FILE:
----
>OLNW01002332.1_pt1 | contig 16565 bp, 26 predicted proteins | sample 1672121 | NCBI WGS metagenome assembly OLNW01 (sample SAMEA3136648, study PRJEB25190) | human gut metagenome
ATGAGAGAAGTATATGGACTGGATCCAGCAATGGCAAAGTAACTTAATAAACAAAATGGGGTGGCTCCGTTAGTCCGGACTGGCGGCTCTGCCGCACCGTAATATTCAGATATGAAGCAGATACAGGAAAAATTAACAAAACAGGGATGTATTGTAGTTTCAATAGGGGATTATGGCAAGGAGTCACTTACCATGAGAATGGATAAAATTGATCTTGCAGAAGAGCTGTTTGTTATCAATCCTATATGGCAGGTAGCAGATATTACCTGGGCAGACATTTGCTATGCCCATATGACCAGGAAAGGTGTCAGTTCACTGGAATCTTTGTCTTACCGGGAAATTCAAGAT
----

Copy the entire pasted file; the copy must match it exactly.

>OLNW01002332.1_pt1 | contig 16565 bp, 26 predicted proteins | sample 1672121 | NCBI WGS metagenome assembly OLNW01 (sample SAMEA3136648, study PRJEB25190) | human gut metagenome
ATGAGAGAAGTATATGGACTGGATCCAGCAATGGCAAAGTAACTTAATAAACAAAATGGGGTGGCTCCGTTAGTCCGGACTGGCGGCTCTGCCGCACCGTAATATTCAGATATGAAGCAGATACAGGAAAAATTAACAAAACAGGGATGTATTGTAGTTTCAATAGGGGATTATGGCAAGGAGTCACTTACCATGAGAATGGATAAAATTGATCTTGCAGAAGAGCTGTTTGTTATCAATCCTATATGGCAGGTAGCAGATATTACCTGGGCAGACATTTGCTATGCCCATATGACCAGGAAAGGTGTCAGTTCACTGGAATCTTTGTCTTACCGGGAAATTCAAGAT